Stern majored in history — Professor James Shenton ’49, GSAS’54, was a favorite — and took English courses with Mark Van Doren GSAS’21, Lionel Trilling ’25, GSAS’38 and other leading lights. “I got to like Columbia a lot better because of the quality of the education,” he says, “and I made some good friends.” Among them were Korean War vet Stephen Baldwin ’59; attorney Sam Wiseman ’60, LAW’63, whose Montauk home was one of the architect’s earliest commissions; and Doug Morris ’60, the legendary music mogul, who tore Stern away from his Sinatra records to listen to “Itsy Bitsy Teenie Weenie Yellow Polka Dot Bikini.”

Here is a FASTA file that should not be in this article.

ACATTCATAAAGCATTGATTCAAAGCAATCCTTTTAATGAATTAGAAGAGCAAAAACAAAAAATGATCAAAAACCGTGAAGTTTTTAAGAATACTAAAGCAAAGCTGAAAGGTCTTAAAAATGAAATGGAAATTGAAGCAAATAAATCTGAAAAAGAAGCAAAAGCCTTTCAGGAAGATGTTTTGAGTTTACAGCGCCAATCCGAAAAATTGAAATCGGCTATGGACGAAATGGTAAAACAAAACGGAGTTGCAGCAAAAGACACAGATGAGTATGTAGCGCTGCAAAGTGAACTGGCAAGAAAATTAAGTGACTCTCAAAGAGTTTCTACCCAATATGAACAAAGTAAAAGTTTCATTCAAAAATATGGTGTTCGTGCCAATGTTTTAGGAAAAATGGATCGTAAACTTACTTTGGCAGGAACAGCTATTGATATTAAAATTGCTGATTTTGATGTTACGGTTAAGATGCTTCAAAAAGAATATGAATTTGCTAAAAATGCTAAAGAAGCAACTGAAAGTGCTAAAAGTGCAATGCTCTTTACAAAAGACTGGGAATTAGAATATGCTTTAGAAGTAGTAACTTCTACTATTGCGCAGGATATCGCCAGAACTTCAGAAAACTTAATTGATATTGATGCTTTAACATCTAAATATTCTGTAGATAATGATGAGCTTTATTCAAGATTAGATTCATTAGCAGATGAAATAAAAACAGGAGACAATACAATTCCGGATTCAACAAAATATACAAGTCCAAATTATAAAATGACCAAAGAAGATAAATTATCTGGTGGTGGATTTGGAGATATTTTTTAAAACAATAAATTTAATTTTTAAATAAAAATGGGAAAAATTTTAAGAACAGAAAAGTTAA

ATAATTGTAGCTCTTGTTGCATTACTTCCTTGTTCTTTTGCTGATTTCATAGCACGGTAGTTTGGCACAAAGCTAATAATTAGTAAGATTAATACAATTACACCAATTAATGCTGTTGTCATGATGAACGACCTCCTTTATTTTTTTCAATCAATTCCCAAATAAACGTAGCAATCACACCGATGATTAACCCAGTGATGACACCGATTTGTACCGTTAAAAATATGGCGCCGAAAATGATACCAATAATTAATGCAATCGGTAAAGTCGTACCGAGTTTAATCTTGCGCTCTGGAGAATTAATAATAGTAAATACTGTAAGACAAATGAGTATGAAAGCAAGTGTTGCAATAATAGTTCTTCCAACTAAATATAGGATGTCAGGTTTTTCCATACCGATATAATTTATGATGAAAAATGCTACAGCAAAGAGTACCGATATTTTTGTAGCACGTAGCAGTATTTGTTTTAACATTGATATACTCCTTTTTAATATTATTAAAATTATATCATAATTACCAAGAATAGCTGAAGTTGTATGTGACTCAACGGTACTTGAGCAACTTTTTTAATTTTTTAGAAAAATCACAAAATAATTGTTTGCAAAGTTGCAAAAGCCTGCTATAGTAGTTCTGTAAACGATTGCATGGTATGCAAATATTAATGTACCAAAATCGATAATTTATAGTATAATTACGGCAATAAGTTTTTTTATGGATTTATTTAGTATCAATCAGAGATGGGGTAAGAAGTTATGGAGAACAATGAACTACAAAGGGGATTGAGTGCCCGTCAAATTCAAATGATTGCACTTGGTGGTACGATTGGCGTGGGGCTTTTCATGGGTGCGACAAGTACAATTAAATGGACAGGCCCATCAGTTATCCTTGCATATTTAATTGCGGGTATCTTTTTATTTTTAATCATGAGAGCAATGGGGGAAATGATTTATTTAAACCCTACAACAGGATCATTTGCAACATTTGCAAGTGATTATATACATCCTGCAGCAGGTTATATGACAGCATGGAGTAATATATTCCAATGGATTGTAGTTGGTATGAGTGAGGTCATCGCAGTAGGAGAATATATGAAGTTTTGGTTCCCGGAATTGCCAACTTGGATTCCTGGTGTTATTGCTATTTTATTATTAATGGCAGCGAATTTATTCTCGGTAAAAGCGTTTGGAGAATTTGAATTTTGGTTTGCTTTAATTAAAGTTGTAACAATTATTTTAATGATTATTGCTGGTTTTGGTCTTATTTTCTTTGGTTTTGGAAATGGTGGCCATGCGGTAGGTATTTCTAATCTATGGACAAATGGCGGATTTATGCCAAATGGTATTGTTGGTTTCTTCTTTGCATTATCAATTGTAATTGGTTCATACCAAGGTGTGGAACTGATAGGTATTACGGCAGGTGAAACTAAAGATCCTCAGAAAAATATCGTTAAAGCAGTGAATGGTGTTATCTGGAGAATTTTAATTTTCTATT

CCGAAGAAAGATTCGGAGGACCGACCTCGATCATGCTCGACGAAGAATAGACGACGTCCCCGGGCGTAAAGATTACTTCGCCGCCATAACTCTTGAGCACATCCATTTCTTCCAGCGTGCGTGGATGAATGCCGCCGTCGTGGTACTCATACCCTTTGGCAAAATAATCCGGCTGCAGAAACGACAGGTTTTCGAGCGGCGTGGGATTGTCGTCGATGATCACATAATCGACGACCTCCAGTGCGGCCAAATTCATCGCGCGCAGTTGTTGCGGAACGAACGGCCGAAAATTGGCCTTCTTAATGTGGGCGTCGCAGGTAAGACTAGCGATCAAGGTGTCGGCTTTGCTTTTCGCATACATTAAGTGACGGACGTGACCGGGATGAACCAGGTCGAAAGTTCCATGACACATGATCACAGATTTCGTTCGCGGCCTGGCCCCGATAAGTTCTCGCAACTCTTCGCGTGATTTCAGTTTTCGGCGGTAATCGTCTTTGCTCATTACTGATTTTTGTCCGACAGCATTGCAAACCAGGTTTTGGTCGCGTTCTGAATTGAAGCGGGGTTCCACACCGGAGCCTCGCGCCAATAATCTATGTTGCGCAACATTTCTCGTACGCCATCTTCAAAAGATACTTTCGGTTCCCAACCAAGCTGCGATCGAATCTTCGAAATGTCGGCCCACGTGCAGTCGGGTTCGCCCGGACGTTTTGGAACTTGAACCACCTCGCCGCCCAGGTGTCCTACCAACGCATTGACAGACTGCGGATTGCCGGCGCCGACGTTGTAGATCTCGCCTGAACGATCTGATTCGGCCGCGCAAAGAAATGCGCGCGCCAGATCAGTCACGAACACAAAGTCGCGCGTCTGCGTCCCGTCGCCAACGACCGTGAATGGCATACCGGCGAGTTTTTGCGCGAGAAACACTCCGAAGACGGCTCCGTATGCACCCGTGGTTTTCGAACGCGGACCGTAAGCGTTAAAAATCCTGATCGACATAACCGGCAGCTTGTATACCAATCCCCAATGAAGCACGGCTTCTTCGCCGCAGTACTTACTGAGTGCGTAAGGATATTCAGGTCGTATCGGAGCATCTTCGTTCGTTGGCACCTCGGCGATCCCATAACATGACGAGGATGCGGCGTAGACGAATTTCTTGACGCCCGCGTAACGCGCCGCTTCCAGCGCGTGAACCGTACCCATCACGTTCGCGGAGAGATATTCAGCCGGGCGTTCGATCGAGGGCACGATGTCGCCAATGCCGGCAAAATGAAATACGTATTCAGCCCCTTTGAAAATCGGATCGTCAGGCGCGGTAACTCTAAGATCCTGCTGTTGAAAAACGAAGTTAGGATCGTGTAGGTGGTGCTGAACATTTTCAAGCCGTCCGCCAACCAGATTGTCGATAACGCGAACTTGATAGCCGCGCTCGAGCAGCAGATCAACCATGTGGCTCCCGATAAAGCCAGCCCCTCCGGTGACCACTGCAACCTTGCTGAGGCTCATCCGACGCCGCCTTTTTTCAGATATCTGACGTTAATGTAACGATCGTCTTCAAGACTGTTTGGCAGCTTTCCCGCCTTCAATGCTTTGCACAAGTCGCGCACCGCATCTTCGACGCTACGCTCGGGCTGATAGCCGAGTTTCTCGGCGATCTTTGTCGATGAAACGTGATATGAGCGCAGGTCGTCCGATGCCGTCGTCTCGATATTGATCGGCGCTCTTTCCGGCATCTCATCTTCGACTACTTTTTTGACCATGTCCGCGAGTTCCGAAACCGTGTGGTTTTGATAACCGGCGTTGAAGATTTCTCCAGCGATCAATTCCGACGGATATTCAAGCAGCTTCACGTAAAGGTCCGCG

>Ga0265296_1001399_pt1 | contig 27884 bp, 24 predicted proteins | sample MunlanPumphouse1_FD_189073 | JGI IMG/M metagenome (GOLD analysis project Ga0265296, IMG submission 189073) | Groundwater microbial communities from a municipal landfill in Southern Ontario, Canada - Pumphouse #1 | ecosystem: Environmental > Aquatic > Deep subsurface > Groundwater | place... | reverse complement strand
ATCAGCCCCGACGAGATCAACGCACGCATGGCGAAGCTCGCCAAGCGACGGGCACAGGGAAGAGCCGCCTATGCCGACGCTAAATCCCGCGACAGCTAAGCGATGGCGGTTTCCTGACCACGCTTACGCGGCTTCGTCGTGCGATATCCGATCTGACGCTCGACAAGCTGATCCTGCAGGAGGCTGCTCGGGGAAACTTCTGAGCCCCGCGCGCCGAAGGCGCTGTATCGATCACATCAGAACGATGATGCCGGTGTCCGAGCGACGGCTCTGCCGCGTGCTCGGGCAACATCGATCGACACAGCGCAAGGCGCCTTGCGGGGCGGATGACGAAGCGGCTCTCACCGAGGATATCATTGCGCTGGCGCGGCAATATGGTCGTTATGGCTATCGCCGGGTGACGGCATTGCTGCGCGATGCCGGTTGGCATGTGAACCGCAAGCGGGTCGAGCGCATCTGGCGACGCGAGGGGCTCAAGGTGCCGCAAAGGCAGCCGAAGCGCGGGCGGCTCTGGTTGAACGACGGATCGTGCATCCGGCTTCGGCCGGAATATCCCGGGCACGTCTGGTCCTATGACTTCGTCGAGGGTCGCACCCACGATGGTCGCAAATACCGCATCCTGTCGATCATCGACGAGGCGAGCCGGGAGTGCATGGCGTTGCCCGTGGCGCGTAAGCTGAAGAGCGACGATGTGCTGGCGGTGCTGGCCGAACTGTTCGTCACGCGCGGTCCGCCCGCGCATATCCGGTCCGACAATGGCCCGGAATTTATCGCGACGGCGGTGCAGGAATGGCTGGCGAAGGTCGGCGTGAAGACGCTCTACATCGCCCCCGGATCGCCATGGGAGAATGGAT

Peter Aaron / Otto
Three other Columbia figures helped Stern advance toward his life’s work, he says: architectural historian Robert Branner (“who brought a fresh, interpretive approach to the field”); Everard Upjohn, great-grandson of the architect of Trinity Church, who taught “Elements of Architecture,” teaching students “to take apart buildings and think about how they go together, like a great grammarian might do with sentence structure in the old days”; and Adolf Placzek LS’42, longtime librarian at Columbia’s Avery Architectural & Fine Arts Library.
Stern applied to five grad schools — Columbia, Michigan, Penn, Harvard and Yale — and was accepted by all. He chose Yale, he says, because it felt like something important was brewing there with its young architecture dean, Rudolph, and his plans for a striking new building.